Gruesome Gazette

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In the early 00’s, the New French Extremity Movement was well underway. Horror was going back to its transgressive routes and addressing various taboos that not only reflected the anger and frustration within the political climate of the country, but it also forced viewers to question how much they were willing to see.

‘Calvaire’, AKA ‘The Ordeal’, is a story that hides its disturbing nature underneath a few layers of simplicity, implied violence, and hysteria. A traveling entertainer named Marc is on his way home for Christmas when his van breaks down in the middle of a desolate town filled with strange inhabitants. At first, he’s completely unaware of the situation he’s landed himself in, but he does quickly become conscious to the fact that he hasn’t seen a single woman in this town. Things get weirder and weirder when the owner of the Inn that took him in for the night, who provided him with a night of alcohol and laughter, seems to avoid the question of fixing his van as he had promised. And things get even weirder when he decides to completely destroy the van and hold Marc hostage and change his name.

This is a film that really just eats away at you from underneath the skin. Unlike most New French Extremity titles, the on-screen violence is rather scarce – yet blisteringly effective when it does happen – instead, the disturbing horror mostly leans onto the hostage-situation we are forced into, as well as how unhinged these town’s inhabitants prove to be, and the eerie effectiveness of the sound design. The question is eventually raised as to whether or not this town’s hysteria is contagious, but you are left to create your own answers.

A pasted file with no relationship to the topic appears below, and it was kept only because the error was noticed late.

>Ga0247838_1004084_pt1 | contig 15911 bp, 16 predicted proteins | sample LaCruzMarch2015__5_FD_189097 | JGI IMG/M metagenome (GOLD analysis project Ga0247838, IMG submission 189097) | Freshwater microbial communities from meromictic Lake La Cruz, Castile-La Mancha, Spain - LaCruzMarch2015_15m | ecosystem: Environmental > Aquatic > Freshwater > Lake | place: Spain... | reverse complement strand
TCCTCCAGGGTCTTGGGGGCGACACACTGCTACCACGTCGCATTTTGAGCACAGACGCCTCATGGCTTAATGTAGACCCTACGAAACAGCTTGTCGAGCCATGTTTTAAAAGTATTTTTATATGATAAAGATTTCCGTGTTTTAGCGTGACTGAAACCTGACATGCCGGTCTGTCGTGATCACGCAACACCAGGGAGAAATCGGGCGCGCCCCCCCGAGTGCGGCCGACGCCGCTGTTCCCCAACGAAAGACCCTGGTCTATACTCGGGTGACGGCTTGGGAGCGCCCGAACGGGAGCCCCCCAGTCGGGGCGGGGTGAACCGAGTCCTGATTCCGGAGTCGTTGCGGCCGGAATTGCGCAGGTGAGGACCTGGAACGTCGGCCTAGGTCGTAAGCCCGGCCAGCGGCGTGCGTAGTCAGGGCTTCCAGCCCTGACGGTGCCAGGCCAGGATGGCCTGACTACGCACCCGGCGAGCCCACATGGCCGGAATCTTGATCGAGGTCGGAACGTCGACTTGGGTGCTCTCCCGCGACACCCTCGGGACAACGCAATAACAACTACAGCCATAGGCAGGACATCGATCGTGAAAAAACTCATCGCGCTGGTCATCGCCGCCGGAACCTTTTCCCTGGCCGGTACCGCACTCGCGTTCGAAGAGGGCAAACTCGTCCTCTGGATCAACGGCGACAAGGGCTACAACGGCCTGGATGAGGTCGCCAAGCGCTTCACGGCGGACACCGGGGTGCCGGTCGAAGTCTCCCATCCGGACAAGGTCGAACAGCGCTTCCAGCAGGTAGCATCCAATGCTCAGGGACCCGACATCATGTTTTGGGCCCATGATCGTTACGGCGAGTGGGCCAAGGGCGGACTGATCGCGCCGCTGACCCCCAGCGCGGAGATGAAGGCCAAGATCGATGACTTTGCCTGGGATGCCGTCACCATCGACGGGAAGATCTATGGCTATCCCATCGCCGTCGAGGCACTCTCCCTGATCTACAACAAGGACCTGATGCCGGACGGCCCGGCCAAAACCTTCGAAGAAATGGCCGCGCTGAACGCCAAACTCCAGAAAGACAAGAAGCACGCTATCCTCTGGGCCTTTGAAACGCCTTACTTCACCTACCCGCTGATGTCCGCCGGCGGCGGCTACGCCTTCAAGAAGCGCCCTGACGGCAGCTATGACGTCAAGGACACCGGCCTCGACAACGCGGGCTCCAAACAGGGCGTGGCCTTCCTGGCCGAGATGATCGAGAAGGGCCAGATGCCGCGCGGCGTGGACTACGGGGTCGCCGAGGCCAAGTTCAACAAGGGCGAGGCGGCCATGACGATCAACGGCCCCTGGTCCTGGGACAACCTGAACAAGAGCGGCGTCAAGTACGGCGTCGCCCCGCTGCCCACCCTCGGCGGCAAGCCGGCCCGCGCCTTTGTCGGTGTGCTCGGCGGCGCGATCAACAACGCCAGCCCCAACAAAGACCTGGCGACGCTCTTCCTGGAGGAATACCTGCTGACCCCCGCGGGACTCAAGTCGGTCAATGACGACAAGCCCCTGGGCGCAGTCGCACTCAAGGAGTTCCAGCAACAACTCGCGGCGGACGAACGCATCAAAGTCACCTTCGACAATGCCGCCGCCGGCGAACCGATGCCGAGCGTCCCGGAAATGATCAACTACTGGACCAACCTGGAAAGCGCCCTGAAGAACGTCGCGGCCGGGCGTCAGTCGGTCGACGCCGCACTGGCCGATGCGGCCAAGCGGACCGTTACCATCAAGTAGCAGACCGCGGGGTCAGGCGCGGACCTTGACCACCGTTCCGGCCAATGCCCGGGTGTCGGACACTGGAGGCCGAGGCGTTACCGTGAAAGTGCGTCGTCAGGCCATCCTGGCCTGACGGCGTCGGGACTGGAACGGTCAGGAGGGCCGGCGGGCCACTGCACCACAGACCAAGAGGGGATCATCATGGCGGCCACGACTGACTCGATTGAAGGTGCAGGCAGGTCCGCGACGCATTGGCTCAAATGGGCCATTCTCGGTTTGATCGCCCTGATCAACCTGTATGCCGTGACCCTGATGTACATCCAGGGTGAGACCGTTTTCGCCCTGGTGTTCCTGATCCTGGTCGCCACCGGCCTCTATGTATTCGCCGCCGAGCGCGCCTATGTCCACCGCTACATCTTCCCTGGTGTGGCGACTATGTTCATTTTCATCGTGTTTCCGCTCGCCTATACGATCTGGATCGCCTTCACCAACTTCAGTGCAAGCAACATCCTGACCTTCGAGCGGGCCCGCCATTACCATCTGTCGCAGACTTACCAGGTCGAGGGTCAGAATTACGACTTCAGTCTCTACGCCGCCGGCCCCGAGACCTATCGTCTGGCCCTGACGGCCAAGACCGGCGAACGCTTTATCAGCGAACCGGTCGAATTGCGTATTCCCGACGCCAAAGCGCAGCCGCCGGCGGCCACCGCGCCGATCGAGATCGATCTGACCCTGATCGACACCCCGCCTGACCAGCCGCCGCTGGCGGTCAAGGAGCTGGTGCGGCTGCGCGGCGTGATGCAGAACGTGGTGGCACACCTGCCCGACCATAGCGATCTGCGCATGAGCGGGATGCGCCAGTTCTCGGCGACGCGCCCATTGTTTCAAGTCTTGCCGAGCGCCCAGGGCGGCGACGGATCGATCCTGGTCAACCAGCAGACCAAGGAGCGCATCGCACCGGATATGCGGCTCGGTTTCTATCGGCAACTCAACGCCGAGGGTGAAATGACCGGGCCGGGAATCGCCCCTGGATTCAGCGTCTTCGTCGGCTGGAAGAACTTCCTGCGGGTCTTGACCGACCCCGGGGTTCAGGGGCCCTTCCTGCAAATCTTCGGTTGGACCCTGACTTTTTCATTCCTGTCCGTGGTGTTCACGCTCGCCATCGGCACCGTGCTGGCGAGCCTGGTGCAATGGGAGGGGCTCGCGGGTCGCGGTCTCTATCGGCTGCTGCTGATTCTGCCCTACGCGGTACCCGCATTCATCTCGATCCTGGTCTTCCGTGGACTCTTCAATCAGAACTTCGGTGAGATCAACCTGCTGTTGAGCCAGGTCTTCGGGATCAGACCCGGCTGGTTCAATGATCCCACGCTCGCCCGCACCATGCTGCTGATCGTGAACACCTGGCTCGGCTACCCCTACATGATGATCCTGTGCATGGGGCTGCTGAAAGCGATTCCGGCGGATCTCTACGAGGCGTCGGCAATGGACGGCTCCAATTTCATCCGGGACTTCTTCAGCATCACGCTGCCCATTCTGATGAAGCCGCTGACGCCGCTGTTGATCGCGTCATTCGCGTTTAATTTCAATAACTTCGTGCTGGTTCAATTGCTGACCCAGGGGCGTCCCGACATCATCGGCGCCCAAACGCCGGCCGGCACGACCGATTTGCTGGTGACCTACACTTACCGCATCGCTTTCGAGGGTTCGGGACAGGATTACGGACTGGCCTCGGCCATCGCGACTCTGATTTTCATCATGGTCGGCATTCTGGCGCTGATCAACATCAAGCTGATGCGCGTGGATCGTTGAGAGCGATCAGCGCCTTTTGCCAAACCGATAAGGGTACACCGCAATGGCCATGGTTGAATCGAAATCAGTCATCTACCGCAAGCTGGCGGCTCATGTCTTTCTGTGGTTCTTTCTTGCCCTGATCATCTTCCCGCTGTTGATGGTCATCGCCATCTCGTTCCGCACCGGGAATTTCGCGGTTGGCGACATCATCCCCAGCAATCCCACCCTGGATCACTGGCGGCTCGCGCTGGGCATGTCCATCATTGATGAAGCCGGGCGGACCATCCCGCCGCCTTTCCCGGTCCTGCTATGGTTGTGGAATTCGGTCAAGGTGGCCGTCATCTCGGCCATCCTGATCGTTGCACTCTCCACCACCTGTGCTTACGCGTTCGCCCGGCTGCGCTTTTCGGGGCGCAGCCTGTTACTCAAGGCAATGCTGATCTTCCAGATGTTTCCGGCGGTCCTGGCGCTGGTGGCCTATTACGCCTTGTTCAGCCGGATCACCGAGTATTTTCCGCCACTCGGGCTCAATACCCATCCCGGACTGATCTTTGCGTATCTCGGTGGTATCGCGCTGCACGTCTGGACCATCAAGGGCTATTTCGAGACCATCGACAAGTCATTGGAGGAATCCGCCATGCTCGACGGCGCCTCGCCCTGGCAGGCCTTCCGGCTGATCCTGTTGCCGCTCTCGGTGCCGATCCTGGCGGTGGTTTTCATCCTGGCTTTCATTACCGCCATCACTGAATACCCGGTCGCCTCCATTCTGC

The cinematography is absolutely gorgeous, especially a few scenes involving a bloodied Marc wandering through the woods during a thick fog, or the candlelit dinner scenes that feel like something from “Barry Lyndon”.

I would honestly say this is one of the more tame entries in the NFE list, but don’t let that throw you off from the fact that this is still a harrowing journey that makes you feel helpless and confused. Since there are no females present whatsoever once we enter this little town, you can almost imagine what horrors await. It’s very slow and meditative, but it’s painful to watch and impossible to scrub off afterwards. Consider yourself lucky if you don’t end up squealing like a pig at various points within it…

“Calvaire” is currently streaming on Shudder.

‘Til Next Time,
Mike Cleopatra

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